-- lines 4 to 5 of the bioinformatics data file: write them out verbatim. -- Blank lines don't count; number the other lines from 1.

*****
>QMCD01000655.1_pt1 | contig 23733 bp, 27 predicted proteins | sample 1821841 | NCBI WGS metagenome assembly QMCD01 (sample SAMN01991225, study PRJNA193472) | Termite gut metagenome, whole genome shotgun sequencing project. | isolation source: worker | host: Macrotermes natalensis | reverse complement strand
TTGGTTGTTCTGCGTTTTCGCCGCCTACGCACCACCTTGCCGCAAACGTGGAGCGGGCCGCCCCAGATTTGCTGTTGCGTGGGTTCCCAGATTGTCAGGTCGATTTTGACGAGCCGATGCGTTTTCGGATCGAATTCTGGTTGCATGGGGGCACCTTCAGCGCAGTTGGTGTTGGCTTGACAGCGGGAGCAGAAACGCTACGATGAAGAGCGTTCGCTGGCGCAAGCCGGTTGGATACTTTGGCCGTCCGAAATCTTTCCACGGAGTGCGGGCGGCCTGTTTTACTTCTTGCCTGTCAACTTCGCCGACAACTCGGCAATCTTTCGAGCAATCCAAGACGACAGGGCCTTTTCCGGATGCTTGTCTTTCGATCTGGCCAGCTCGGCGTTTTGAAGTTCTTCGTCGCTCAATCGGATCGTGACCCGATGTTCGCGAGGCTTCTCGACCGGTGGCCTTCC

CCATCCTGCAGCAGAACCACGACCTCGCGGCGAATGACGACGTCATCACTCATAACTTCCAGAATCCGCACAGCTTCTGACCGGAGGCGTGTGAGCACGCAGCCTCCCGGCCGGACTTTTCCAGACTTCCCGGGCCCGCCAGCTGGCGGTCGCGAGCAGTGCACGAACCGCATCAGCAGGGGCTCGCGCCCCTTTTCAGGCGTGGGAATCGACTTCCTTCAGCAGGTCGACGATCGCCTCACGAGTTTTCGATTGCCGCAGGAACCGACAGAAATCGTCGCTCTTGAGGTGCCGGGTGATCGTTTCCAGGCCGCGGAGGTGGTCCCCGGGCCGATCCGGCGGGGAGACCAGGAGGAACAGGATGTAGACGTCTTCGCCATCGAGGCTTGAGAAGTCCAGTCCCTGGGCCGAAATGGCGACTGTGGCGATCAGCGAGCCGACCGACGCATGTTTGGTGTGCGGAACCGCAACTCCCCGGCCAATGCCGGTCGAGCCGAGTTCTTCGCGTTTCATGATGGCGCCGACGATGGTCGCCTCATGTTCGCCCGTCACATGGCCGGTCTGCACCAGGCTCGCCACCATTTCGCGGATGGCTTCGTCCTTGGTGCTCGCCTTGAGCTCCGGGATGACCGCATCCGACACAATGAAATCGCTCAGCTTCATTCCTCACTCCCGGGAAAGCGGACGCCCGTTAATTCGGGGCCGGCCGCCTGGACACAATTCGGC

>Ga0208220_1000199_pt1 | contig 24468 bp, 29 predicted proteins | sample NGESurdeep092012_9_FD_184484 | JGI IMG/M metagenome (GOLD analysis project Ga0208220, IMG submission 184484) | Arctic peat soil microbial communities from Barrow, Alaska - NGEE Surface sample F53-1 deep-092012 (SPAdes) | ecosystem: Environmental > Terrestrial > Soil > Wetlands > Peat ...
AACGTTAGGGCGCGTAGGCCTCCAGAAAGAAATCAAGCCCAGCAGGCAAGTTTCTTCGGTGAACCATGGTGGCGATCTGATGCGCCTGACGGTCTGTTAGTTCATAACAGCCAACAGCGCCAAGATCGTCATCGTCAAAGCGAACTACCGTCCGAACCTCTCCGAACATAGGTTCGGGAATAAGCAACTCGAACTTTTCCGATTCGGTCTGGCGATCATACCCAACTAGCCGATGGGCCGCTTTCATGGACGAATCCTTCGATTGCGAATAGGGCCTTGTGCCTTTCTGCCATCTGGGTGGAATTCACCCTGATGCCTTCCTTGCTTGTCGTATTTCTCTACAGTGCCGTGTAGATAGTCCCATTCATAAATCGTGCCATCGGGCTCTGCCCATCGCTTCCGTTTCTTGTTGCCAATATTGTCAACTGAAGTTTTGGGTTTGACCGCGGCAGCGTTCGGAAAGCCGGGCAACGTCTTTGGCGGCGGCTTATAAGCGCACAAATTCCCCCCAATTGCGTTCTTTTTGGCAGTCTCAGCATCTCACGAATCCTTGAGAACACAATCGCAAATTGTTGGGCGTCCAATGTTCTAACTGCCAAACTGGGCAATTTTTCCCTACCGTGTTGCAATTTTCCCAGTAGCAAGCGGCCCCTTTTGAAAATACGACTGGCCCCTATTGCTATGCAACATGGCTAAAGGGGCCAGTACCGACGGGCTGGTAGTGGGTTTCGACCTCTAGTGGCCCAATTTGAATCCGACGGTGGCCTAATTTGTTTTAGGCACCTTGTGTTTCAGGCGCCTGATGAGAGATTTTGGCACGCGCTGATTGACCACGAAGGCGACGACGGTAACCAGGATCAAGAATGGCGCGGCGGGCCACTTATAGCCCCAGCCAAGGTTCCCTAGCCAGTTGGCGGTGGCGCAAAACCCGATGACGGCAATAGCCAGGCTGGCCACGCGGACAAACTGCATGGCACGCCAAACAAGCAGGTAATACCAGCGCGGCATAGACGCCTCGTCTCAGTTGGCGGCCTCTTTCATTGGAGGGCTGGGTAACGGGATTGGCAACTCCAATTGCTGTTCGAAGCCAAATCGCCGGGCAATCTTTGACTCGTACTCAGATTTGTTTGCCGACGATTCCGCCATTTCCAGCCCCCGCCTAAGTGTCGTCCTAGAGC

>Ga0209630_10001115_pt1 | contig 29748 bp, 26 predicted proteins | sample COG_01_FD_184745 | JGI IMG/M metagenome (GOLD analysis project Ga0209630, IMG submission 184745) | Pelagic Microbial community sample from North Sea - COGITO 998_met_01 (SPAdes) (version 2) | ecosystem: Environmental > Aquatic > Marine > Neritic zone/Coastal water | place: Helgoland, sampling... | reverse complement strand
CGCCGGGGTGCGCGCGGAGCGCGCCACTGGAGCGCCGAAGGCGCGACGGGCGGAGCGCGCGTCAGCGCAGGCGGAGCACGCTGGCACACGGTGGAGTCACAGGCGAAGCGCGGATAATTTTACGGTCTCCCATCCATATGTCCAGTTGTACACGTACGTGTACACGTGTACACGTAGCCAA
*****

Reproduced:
>Ga0208220_1000199_pt1 | contig 24468 bp, 29 predicted proteins | sample NGESurdeep092012_9_FD_184484 | JGI IMG/M metagenome (GOLD analysis project Ga0208220, IMG submission 184484) | Arctic peat soil microbial communities from Barrow, Alaska - NGEE Surface sample F53-1 deep-092012 (SPAdes) | ecosystem: Environmental > Terrestrial > Soil > Wetlands > Peat ...
AACGTTAGGGCGCGTAGGCCTCCAGAAAGAAATCAAGCCCAGCAGGCAAGTTTCTTCGGTGAACCATGGTGGCGATCTGATGCGCCTGACGGTCTGTTAGTTCATAACAGCCAACAGCGCCAAGATCGTCATCGTCAAAGCGAACTACCGTCCGAACCTCTCCGAACATAGGTTCGGGAATAAGCAACTCGAACTTTTCCGATTCGGTCTGGCGATCATACCCAACTAGCCGATGGGCCGCTTTCATGGACGAATCCTTCGATTGCGAATAGGGCCTTGTGCCTTTCTGCCATCTGGGTGGAATTCACCCTGATGCCTTCCTTGCTTGTCGTATTTCTCTACAGTGCCGTGTAGATAGTCCCATTCATAAATCGTGCCATCGGGCTCTGCCCATCGCTTCCGTTTCTTGTTGCCAATATTGTCAACTGAAGTTTTGGGTTTGACCGCGGCAGCGTTCGGAAAGCCGGGCAACGTCTTTGGCGGCGGCTTATAAGCGCACAAATTCCCCCCAATTGCGTTCTTTTTGGCAGTCTCAGCATCTCACGAATCCTTGAGAACACAATCGCAAATTGTTGGGCGTCCAATGTTCTAACTGCCAAACTGGGCAATTTTTCCCTACCGTGTTGCAATTTTCCCAGTAGCAAGCGGCCCCTTTTGAAAATACGACTGGCCCCTATTGCTATGCAACATGGCTAAAGGGGCCAGTACCGACGGGCTGGTAGTGGGTTTCGACCTCTAGTGGCCCAATTTGAATCCGACGGTGGCCTAATTTGTTTTAGGCACCTTGTGTTTCAGGCGCCTGATGAGAGATTTTGGCACGCGCTGATTGACCACGAAGGCGACGACGGTAACCAGGATCAAGAATGGCGCGGCGGGCCACTTATAGCCCCAGCCAAGGTTCCCTAGCCAGTTGGCGGTGGCGCAAAACCCGATGACGGCAATAGCCAGGCTGGCCACGCGGACAAACTGCATGGCACGCCAAACAAGCAGGTAATACCAGCGCGGCATAGACGCCTCGTCTCAGTTGGCGGCCTCTTTCATTGGAGGGCTGGGTAACGGGATTGGCAACTCCAATTGCTGTTCGAAGCCAAATCGCCGGGCAATCTTTGACTCGTACTCAGATTTGTTTGCCGACGATTCCGCCATTTCCAGCCCCCGCCTAAGTGTCGTCCTAGAGC